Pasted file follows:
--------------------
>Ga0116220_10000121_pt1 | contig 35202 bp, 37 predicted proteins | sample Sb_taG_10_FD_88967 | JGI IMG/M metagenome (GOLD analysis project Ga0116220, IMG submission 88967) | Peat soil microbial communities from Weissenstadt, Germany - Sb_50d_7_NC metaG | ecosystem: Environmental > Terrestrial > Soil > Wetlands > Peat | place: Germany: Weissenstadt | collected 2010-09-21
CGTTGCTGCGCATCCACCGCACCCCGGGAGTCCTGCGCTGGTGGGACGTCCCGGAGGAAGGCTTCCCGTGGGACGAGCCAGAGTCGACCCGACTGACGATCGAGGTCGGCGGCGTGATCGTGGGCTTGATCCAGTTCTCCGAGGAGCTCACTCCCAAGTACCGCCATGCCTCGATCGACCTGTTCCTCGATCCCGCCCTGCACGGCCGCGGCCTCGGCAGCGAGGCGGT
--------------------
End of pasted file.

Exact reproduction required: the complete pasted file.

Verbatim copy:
>Ga0116220_10000121_pt1 | contig 35202 bp, 37 predicted proteins | sample Sb_taG_10_FD_88967 | JGI IMG/M metagenome (GOLD analysis project Ga0116220, IMG submission 88967) | Peat soil microbial communities from Weissenstadt, Germany - Sb_50d_7_NC metaG | ecosystem: Environmental > Terrestrial > Soil > Wetlands > Peat | place: Germany: Weissenstadt | collected 2010-09-21
CGTTGCTGCGCATCCACCGCACCCCGGGAGTCCTGCGCTGGTGGGACGTCCCGGAGGAAGGCTTCCCGTGGGACGAGCCAGAGTCGACCCGACTGACGATCGAGGTCGGCGGCGTGATCGTGGGCTTGATCCAGTTCTCCGAGGAGCTCACTCCCAAGTACCGCCATGCCTCGATCGACCTGTTCCTCGATCCCGCCCTGCACGGCCGCGGCCTCGGCAGCGAGGCGGT